The incidence of death from any cause was lower in patients receiving beta-blockers in both trials (Table 3). In the Prevention trial, most deaths were due to pump failure or an arrhythmic cause; pump failure accounted for most of the Treatment trial deaths. Prevention trial participants receiving beta-blockers had a lower death rate (p < 0.01), due to reductions in arrhythmic (p < 0.05) and pump failure deaths (p < 0.05), compared with those not receiving beta-blockers. Likewise, Treatment trial participants receiving beta-blockers were less likely to die (p < 0.01) specifically from pump failure (p < 0.01) compared to participants not receiving beta-blockers.
As shown in Figure 1, Prevention trial participants receiving both enalapril and a beta-blocker had the lowest overall mortality. Prevention trial participants receiving both therapies were less likely to die compared with participants receiving enalapril alone (log-rank p = 0.003), a beta-blocker alone (log-rank p = 0.03) or neither of these therapies (log-rank p = 0.001).
Figure 2illustrates that Treatment trial participants receiving both enalapril and a beta-blocker had similar survival compared with patients receiving a beta-blocker alone (log-rank p = 0.8), but tended to have greater survival compared with participants receiving enalapril alone (log-rank p = 0.06) or neither of these therapies (log-rank p = 0.005).
Interaction between enalapril and beta-blockers
On univariate analysis, beta-blocker use was associated with a significant reduction in the risk of death in both the Prevention (RR = 0.77; 95% CI 0.63 to 0.94; p < 0.01) and in the Treatment trial (RR = 0.65; 95% CI 0.49 to 0.86; p < 0.01) (Table 4).
Prevention trial participants receiving enalapril had a significant unadjusted reduction in the risk of death associated with beta-blocker use, whereas patients randomized to placebo did not. Evidence of statistical interaction between active study drug (enalapril) and beta-blocker use on mortality was present in the Prevention trial (p = 0.08).
In Treatment trial participants beta-blocker use was associated with a reduced risk of death, independent of study drug allocation. No evidence of interaction was observed in the Treatment trial (p = 0.70). However, the small number of patients receiving beta-blockers in this trial (Table 2)significantly limited the ability to detect interaction.
Prevention trial participants receiving both a beta-blocker and enalapril had a significant, independent reduction in the risk of death (Table 5). This favorable outcome was the result of reductions in cardiovascular deaths (RR = 0.67; 95% CI 0.48 to 0.94; p = 0.02), notably arrhythmic and pump failure deaths. Progression to symptomatic heart failure, as assessed by the composite end point of death or hospitalization for heart failure, was also significantly reduced in Prevention trial participants receiving beta-blockers and enalapril. In contrast, no significant independent reduction in the risk of death was associated with beta-blocker use in Treatment trial participants.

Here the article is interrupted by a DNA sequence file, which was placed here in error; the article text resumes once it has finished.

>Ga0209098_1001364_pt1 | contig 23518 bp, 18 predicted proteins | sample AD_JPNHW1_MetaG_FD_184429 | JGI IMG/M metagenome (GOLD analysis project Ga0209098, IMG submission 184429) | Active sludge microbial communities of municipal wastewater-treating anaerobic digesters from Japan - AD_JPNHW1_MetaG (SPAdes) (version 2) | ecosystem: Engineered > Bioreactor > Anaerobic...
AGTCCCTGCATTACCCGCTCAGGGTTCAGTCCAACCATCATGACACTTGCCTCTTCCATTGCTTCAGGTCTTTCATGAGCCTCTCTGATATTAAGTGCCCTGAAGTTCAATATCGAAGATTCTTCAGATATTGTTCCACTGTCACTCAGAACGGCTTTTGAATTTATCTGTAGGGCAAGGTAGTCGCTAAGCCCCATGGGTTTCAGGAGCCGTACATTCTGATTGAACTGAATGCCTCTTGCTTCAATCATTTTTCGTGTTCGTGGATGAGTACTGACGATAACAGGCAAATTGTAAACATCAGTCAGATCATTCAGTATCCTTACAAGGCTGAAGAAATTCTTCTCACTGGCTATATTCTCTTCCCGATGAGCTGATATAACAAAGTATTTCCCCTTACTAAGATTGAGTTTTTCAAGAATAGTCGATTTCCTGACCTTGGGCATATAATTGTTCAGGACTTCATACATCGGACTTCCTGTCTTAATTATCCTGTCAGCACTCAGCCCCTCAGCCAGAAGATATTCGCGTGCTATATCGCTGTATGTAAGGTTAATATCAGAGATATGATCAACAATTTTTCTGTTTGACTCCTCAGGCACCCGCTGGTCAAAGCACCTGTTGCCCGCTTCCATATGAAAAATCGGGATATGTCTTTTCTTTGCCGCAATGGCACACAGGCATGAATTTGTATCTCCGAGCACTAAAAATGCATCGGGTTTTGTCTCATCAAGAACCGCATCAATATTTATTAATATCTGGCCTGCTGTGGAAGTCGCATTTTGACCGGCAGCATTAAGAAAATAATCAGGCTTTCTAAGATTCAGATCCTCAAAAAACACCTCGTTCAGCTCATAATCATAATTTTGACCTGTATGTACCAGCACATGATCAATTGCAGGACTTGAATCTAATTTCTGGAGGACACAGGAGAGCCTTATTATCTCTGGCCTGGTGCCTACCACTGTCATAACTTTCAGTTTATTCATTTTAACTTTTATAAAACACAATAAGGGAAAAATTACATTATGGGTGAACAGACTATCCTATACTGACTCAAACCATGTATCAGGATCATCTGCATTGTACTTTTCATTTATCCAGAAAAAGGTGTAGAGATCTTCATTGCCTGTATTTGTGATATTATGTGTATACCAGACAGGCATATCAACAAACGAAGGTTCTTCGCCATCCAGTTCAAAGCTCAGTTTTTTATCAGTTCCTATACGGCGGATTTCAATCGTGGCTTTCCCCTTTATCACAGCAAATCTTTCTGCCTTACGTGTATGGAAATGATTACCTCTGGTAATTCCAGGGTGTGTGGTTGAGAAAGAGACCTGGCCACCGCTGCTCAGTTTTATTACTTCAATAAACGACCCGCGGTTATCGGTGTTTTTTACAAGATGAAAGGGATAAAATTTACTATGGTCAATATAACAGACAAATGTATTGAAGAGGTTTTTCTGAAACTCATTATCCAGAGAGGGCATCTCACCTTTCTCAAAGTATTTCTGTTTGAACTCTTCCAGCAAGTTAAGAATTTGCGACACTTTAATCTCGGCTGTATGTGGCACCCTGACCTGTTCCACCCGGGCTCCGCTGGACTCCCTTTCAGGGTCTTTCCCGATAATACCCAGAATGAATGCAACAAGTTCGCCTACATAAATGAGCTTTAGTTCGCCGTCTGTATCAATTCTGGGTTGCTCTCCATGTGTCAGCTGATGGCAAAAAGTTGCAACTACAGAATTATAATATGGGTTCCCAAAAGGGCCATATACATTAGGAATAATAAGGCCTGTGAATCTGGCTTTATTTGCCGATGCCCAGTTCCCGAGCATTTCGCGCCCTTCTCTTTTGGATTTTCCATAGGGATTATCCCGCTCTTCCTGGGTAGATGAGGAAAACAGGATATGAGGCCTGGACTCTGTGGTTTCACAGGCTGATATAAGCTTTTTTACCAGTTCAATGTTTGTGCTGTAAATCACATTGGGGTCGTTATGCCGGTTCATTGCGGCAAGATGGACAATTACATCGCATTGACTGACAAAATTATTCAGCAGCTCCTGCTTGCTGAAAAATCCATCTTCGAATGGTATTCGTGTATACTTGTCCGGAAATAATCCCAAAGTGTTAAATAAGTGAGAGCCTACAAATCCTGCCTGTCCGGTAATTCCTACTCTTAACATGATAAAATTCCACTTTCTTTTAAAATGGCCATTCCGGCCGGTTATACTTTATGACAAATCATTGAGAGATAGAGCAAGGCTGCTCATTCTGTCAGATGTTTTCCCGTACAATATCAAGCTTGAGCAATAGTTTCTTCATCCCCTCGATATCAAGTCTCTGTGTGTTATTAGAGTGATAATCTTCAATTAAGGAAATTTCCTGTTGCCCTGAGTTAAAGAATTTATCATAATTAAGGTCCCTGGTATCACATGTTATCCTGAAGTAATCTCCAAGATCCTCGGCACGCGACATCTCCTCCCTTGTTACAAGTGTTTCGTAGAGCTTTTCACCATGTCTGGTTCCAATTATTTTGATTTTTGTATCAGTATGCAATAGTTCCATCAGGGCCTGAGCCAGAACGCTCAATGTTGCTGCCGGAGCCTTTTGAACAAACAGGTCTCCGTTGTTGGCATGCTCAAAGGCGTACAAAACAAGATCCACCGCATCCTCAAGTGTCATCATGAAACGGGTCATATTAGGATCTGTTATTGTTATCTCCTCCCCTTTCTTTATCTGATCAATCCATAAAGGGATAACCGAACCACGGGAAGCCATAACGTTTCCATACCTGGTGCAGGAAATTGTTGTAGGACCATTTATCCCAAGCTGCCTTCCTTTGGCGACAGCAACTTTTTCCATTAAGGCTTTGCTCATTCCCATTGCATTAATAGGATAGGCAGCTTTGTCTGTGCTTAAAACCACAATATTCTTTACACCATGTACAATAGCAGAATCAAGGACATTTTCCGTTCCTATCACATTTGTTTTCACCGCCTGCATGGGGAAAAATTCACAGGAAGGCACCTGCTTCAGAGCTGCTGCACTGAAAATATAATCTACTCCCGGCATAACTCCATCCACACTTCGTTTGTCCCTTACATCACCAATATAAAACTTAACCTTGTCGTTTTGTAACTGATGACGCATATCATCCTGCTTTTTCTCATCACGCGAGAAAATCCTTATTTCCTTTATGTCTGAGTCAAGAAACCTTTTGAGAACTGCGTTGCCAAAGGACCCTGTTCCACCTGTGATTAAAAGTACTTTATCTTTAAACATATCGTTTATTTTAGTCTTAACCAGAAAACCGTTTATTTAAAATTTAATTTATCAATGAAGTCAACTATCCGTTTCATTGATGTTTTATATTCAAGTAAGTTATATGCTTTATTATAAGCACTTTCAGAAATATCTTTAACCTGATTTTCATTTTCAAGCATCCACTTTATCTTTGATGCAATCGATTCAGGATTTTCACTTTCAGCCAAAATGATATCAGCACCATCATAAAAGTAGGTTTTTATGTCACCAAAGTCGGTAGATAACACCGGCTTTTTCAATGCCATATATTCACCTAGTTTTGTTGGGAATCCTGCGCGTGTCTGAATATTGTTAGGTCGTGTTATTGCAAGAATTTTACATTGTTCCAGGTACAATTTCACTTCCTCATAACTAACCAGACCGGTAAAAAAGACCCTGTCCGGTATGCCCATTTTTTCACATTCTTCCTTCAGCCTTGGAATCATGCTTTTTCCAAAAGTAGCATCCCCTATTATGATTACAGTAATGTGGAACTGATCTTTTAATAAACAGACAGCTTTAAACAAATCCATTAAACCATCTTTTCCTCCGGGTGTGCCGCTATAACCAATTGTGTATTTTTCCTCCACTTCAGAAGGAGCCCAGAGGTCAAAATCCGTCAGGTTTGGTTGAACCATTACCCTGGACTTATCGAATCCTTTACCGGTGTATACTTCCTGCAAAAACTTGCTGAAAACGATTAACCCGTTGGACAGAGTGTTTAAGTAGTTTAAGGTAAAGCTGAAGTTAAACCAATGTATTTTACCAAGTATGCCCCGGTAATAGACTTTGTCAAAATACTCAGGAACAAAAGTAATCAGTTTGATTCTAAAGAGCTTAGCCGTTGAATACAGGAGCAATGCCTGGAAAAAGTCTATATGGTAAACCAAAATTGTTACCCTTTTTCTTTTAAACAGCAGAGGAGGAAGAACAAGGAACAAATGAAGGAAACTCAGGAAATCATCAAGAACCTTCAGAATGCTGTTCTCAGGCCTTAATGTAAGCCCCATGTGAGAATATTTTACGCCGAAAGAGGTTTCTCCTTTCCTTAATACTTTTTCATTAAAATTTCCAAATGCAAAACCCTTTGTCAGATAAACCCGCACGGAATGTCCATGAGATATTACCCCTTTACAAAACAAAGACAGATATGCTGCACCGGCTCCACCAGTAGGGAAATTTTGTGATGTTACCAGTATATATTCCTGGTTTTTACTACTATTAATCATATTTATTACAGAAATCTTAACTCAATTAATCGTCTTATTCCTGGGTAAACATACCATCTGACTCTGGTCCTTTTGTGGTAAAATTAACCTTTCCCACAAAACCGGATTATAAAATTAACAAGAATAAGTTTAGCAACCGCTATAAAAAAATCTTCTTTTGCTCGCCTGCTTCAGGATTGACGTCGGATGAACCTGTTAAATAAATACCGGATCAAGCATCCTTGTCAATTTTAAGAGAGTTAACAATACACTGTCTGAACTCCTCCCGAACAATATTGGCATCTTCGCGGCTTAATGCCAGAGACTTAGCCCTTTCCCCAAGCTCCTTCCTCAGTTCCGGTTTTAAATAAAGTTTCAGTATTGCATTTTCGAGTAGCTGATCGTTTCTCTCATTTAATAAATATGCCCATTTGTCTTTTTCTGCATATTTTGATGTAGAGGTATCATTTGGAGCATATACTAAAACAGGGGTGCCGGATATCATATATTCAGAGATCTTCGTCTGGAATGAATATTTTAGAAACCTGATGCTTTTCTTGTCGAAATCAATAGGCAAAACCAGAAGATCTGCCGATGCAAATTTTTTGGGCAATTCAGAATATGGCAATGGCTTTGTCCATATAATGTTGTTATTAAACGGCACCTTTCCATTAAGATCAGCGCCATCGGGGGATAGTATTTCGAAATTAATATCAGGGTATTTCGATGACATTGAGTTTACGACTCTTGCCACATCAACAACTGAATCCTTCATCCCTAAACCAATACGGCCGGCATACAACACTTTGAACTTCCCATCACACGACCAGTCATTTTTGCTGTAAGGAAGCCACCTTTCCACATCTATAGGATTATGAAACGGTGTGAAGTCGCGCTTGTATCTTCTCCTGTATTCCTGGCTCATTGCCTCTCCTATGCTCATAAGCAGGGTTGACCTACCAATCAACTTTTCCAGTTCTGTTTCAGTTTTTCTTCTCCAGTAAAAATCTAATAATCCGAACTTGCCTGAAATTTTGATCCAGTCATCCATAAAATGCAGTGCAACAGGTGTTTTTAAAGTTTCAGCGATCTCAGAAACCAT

Incremental effect of beta-blockers
In the entire SOLVD cohort, beta-blocker use was associated with an incremental mortality reduction in patients receiving enalapril. In the prespecified multivariate model, the reduced risk of death associated with the use of a beta-blocker and enalapril (RR = 0.74) was greater than that observed for beta-blockers alone (RR = 0.89) or enalapril alone (RR = 0.88). Figure 1illustrates the synergistic reduction in mortality observed with the use of both agents in Prevention trial participants.
Because specific conditions or comorbid illnesses probably influenced which patients were or were not prescribed beta-blockers in SOLVD, we evaluated whether these covariates altered the association of beta-blocker use with reduced mortality that was observed in the Prevention trial (Table 5). The association of beta-blocker use with reduced mortality in Prevention trial participants randomized to enalapril was unchanged when history of previous myocardial infarction (RR = 0.72; 95% CI 0.53 to 0.98), the presence of atrial fibrillation (RR = 0.72; 95% CI 0.53 to 0.98) or a history of diabetes (RR = 0.72; 95% CI 0.53 to 0.97) was added to the multivariate model. Likewise, the association of beta-blockers with reduced mortality in these patients was not significantly altered when use of calcium channel blockers (RR = 0.68; 95% CI 0.48 to 0.95) was added. Moreover, this association remained significant when all of these covariates (RR = 0.72; 95% CI 0.50 to 0.99) were collectively added to the multivariate model.
Ischemic and nonischemic subgroups
Although the etiology of LV dysfunction was included in all of the multivariate models, we separately assessed the association of beta-blocker use with mortality in these subgroups, because some studies have suggested that patients with nonischemic LV dysfunction derive greater benefit from beta-blockers (24,25). Due to the relatively small number of patients with nonischemic LV dysfunction in SOLVD (Tables 1 and 2), the Prevention and Treatment trials were combined for this analysis. Using the same multivariate model, beta-blocker use tended to be independently associated with reduced mortality in both patients with ischemic (RR = 0.80; 95% CI 0.62 to 1.03; p = 0.08) and patients with nonischemic LV dysfunction (RR = 0.43; 95% CI 0.16 to 1.17; p = 0.10) who were randomized to enalapril.